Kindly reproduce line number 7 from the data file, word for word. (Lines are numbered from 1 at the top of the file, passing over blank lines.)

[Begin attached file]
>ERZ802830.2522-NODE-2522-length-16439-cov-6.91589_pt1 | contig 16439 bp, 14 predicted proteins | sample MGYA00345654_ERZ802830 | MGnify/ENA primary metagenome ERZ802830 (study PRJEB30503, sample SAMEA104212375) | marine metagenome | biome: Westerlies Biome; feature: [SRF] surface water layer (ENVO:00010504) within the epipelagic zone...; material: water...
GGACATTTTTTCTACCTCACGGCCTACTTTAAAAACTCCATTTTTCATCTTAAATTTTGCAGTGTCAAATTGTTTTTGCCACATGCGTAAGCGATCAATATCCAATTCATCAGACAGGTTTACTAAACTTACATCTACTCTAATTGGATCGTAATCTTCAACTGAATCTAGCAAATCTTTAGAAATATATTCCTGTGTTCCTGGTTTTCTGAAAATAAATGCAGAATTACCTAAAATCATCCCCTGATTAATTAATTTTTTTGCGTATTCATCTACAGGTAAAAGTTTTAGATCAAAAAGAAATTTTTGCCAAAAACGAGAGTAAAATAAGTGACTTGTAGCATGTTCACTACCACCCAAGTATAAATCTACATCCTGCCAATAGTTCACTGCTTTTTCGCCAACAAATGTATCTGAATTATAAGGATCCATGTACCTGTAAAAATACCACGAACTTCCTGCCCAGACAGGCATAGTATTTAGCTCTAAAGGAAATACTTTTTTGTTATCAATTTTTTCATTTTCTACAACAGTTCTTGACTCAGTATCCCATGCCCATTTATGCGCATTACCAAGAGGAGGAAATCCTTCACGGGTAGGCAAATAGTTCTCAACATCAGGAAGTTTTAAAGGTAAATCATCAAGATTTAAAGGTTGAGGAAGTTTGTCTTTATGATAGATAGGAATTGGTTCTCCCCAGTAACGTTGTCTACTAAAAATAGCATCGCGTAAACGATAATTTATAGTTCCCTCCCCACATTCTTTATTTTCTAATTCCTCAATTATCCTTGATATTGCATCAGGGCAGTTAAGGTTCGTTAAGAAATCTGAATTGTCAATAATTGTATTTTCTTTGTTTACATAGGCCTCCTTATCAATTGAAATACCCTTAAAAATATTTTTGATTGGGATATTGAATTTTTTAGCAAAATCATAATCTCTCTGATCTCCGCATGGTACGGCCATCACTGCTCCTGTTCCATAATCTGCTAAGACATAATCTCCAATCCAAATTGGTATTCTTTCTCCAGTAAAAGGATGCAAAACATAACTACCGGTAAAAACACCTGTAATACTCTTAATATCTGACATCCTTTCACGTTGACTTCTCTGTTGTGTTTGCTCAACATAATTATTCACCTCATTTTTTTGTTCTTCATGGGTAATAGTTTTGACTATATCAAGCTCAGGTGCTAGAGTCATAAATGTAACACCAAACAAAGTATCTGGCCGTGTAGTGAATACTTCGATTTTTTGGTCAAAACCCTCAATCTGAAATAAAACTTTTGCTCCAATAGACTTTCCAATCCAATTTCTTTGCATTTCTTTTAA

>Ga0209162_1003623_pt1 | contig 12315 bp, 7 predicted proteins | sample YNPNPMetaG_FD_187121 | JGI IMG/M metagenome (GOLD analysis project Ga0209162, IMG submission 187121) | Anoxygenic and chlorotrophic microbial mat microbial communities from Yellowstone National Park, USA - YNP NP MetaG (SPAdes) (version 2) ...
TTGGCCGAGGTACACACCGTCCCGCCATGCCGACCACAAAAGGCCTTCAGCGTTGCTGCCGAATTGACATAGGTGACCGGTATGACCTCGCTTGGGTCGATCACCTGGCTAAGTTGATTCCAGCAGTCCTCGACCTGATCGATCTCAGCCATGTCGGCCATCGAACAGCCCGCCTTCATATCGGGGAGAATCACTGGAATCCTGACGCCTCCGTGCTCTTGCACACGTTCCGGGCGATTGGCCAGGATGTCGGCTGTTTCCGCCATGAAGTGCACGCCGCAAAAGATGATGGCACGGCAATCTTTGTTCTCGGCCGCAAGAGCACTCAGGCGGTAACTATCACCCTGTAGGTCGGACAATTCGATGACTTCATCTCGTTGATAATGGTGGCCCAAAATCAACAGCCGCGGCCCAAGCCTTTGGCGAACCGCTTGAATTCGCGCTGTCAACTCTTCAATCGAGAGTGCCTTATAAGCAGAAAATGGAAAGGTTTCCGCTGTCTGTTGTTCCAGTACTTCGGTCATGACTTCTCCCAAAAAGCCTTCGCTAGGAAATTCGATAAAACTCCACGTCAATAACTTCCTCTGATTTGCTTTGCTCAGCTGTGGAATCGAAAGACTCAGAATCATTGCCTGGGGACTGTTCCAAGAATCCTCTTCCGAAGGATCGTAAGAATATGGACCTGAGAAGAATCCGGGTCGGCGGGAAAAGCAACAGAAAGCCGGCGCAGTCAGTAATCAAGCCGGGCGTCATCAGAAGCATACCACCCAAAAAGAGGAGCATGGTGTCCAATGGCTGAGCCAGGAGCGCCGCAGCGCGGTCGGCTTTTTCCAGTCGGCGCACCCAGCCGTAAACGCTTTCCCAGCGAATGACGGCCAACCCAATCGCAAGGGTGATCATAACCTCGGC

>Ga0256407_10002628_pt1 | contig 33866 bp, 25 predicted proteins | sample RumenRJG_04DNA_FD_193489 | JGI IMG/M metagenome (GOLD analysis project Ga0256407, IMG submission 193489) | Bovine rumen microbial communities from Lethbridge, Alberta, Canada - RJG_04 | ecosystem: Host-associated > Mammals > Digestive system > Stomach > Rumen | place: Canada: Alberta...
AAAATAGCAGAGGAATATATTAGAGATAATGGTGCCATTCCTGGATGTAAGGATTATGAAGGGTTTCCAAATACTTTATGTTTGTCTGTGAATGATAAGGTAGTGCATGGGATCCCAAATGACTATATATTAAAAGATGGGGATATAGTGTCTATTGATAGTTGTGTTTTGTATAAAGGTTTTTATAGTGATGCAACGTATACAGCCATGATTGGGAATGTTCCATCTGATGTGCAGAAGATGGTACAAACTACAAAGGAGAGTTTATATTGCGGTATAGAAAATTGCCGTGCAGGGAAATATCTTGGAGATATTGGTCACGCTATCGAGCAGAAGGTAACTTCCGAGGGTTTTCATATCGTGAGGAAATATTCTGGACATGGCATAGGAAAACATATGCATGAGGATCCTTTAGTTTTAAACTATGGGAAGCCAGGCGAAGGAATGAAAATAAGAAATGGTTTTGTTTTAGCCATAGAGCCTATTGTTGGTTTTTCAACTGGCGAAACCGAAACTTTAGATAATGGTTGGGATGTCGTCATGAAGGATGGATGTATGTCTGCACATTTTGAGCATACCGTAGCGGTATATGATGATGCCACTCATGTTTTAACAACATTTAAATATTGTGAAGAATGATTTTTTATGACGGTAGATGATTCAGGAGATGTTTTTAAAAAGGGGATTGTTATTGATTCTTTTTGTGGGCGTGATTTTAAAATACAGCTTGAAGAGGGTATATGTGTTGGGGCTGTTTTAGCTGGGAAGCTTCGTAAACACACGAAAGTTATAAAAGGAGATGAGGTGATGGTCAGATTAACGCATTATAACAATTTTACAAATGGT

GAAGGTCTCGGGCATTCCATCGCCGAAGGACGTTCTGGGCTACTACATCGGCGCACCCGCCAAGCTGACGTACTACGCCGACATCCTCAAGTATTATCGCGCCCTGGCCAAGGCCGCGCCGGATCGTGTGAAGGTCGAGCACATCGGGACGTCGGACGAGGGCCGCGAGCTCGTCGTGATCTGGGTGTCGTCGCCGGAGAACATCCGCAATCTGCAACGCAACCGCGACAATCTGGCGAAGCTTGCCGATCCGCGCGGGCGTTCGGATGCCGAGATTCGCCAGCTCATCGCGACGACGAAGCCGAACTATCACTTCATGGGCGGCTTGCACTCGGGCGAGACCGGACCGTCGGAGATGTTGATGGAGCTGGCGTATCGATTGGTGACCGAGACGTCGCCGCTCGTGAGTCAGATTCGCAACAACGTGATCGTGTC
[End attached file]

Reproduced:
GAAGGTCTCGGGCATTCCATCGCCGAAGGACGTTCTGGGCTACTACATCGGCGCACCCGCCAAGCTGACGTACTACGCCGACATCCTCAAGTATTATCGCGCCCTGGCCAAGGCCGCGCCGGATCGTGTGAAGGTCGAGCACATCGGGACGTCGGACGAGGGCCGCGAGCTCGTCGTGATCTGGGTGTCGTCGCCGGAGAACATCCGCAATCTGCAACGCAACCGCGACAATCTGGCGAAGCTTGCCGATCCGCGCGGGCGTTCGGATGCCGAGATTCGCCAGCTCATCGCGACGACGAAGCCGAACTATCACTTCATGGGCGGCTTGCACTCGGGCGAGACCGGACCGTCGGAGATGTTGATGGAGCTGGCGTATCGATTGGTGACCGAGACGTCGCCGCTCGTGAGTCAGATTCGCAACAACGTGATCGTGTC